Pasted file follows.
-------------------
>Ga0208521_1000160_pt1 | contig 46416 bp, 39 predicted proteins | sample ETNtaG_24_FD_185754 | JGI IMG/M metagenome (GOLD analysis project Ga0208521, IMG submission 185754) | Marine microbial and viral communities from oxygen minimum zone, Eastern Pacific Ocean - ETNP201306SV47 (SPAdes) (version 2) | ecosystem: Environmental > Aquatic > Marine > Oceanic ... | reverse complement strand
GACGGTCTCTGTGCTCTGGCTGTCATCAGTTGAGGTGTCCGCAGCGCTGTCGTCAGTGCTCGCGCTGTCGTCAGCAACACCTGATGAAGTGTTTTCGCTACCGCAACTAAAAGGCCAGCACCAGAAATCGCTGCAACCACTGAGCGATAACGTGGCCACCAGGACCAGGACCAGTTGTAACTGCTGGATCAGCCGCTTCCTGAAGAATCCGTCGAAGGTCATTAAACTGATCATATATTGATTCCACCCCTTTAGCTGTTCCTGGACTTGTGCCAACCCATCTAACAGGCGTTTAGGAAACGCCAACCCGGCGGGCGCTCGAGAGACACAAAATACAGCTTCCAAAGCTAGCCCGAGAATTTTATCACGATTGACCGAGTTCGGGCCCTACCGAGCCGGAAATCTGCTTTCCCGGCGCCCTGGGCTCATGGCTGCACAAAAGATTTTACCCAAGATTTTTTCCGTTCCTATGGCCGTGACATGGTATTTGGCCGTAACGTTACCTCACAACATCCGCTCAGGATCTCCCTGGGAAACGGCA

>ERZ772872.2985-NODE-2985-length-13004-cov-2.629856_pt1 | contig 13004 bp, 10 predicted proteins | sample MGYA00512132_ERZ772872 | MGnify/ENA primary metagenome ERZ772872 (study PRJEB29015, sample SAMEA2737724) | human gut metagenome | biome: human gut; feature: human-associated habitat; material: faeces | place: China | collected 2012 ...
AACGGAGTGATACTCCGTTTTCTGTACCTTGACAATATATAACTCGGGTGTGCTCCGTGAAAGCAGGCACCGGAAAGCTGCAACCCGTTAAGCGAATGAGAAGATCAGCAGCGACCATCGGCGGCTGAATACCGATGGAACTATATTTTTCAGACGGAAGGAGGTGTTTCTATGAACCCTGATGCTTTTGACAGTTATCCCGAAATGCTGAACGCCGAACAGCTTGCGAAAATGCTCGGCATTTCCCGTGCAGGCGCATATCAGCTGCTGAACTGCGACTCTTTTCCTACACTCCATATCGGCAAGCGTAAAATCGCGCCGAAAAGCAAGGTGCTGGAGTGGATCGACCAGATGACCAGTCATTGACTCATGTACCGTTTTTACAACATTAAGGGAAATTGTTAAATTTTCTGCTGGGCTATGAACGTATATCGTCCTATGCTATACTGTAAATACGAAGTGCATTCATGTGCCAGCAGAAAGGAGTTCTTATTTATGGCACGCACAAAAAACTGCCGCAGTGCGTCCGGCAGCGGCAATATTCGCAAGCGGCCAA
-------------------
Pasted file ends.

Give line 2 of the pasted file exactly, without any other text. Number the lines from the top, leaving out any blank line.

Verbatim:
GACGGTCTCTGTGCTCTGGCTGTCATCAGTTGAGGTGTCCGCAGCGCTGTCGTCAGTGCTCGCGCTGTCGTCAGCAACACCTGATGAAGTGTTTTCGCTACCGCAACTAAAAGGCCAGCACCAGAAATCGCTGCAACCACTGAGCGATAACGTGGCCACCAGGACCAGGACCAGTTGTAACTGCTGGATCAGCCGCTTCCTGAAGAATCCGTCGAAGGTCATTAAACTGATCATATATTGATTCCACCCCTTTAGCTGTTCCTGGACTTGTGCCAACCCATCTAACAGGCGTTTAGGAAACGCCAACCCGGCGGGCGCTCGAGAGACACAAAATACAGCTTCCAAAGCTAGCCCGAGAATTTTATCACGATTGACCGAGTTCGGGCCCTACCGAGCCGGAAATCTGCTTTCCCGGCGCCCTGGGCTCATGGCTGCACAAAAGATTTTACCCAAGATTTTTTCCGTTCCTATGGCCGTGACATGGTATTTGGCCGTAACGTTACCTCACAACATCCGCTCAGGATCTCCCTGGGAAACGGCA